Under the old covenant, people needed to repeatedly offer sacrifices for forgiveness. But the writer explains that Jesus himself is the ultimate sacrifice: “[Jesus] has appeared once for all at the end of the ages to do away with sin by the sacrifice of himself” (Hebrews 9:26). Once forgiven, we no longer need to seek forgiveness. We no longer need to live in the guilt of our past.

Jesus took the violence of our sin upon himself so we could be forgiven and reconciled to God.

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The most astonishing line in “The End” is Lawson’s statement, “I know it was you who saved me, but it was also you who made me sick.” How true.

In my experience, many people suddenly “get religion” when encountering crisis situations. Psalm 107 gives us an insightful perspective on this subject. In the psalm, we read about four such crises:

  • Deprivation (verses 4-5)
  • Bondage (verse 10)
  • Affliction (verses 17-18)
  • Danger (verses 23-26)

All of these depict a crisis in one form or another.

The theme in this psalm is most evident in verse 6: “Then they cried out to the Lord in their trouble, and he delivered them from their distress.”

The fact is, God uses anything and everything to reconcile our relationship with him. Crisis situations present us with opportunities to dig deep into the recesses of our hearts and expunge anything that stands between us and God.

Most amazing of all is that God doesn’t give us one chance to reconcile with him in our lives—he continually, relentlessly pursues us. He allows us to make choices that bring dire consequences, and, at times he walks us through the fire, just to bring us to the end of ourselves. And to bring us to him.

That’s why Lawson’s repeated bargains with God are funny, but also demonstrate the inexhaustible love of God.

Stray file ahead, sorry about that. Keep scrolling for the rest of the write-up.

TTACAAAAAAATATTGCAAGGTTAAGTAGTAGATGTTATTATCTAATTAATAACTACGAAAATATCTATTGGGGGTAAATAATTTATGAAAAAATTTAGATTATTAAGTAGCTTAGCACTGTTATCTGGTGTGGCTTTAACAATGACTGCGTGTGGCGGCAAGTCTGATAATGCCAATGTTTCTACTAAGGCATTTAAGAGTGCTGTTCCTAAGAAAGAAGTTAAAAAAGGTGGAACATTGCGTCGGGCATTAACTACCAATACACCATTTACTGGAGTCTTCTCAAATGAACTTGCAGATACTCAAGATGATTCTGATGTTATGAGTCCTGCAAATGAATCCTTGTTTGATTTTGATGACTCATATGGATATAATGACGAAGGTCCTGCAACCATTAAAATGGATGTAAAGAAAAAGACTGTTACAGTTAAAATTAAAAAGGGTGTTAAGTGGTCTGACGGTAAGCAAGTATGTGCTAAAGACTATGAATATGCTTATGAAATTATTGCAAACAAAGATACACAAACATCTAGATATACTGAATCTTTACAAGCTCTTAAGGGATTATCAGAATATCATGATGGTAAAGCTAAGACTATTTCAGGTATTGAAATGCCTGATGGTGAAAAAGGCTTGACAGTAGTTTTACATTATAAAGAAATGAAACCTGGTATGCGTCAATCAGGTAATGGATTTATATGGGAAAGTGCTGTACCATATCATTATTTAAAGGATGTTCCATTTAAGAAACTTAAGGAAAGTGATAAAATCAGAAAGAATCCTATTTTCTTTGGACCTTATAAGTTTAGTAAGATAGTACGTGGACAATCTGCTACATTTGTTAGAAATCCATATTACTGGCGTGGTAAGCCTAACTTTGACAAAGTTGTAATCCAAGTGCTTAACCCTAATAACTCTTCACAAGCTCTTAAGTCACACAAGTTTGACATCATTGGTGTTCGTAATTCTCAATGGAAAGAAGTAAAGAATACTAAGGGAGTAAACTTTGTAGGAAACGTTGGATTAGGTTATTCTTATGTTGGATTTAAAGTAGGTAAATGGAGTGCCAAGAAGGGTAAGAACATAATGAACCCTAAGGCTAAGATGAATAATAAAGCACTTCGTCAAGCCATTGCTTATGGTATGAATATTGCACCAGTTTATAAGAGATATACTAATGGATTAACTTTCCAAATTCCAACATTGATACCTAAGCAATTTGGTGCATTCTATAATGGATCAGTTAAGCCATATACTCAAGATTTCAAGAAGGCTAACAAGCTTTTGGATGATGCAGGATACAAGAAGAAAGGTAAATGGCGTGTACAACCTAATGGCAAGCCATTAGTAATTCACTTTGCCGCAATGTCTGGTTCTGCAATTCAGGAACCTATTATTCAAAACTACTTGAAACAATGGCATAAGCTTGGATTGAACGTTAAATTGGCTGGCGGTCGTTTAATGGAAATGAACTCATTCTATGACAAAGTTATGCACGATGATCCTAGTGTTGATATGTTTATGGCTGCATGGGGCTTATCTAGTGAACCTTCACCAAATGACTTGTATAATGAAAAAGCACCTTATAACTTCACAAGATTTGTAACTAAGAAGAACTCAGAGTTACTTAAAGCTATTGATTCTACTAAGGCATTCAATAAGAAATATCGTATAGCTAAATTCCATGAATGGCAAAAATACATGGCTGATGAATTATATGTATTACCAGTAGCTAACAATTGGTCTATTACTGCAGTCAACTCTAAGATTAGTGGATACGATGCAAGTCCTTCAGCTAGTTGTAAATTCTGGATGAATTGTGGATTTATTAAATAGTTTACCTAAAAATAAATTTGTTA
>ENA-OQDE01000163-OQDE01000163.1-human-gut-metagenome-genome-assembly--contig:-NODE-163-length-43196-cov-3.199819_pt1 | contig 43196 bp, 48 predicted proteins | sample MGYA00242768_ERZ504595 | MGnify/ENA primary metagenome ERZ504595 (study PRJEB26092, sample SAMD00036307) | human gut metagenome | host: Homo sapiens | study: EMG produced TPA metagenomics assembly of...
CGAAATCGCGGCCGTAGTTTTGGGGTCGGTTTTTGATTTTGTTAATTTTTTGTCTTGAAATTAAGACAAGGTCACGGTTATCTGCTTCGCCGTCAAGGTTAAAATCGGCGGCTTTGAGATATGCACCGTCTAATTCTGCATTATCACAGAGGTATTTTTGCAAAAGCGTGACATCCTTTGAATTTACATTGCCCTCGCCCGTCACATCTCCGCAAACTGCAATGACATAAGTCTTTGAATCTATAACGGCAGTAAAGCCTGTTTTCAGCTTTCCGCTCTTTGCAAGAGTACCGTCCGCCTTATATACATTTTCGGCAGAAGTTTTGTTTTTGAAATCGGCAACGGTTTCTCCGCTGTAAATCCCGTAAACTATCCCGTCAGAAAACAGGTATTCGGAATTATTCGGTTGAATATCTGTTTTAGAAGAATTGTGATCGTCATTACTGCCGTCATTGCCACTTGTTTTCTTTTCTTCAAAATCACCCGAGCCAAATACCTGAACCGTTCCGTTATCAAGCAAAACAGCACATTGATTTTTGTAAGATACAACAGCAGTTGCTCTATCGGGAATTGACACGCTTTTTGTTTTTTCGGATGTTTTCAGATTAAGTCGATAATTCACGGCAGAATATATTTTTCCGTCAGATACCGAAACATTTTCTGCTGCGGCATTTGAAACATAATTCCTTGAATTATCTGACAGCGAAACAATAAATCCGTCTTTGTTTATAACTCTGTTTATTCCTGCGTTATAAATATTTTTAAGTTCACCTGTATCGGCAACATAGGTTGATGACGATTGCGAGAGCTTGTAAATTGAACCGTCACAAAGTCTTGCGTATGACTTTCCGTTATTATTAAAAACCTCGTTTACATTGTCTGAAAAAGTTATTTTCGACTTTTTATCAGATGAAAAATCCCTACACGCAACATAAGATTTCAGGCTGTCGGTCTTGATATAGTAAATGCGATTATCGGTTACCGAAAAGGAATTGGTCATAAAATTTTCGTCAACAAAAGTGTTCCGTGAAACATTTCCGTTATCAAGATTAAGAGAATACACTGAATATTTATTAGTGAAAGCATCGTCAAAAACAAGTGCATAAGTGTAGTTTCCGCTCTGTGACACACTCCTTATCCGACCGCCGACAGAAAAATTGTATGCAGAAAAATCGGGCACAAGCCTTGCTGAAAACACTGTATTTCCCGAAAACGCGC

All too often, believers mistakenly believe that their crisis is a satanic attack. While the possibility exists that the powers of darkness could be attacking us, jumping to that assumption prematurely precludes us from allowing the crisis to drive us deeper into our most important relationship.

This insight gives me a new perspective on God’s judgment. In Ezekiel 20, we read that the people’s sin brought God’s judgment. But in light of Psalm 107, God’s judgment isn’t intended as punishment, but correction. In other words, judgment is intended to reconcile us to him.

At the conclusion of the psalm, we read, “Whoever is wise, let him heed these things and consider the great love of the Lord” (verse 43). The word “love” is more accurately translated “loves.”

In an infinite number of ways, God’s multi-faceted, never-ending, all-pursing love beckons us, even after multiple rejections.

He wants you. Your heart. How will you respond to this great love?


  1. What spoke to you in today’s reading?
  2. Think of a crisis from your past. Looking back, how did God use it in his attempts to draw you closer to him?
  3. What crisis might you be experiencing right now? What might God be trying to speak to your heart? How are you responding? How should you respond?

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Michael co-pastors The Neighborhood Church with Eugene Scott in Littleton, Colorado.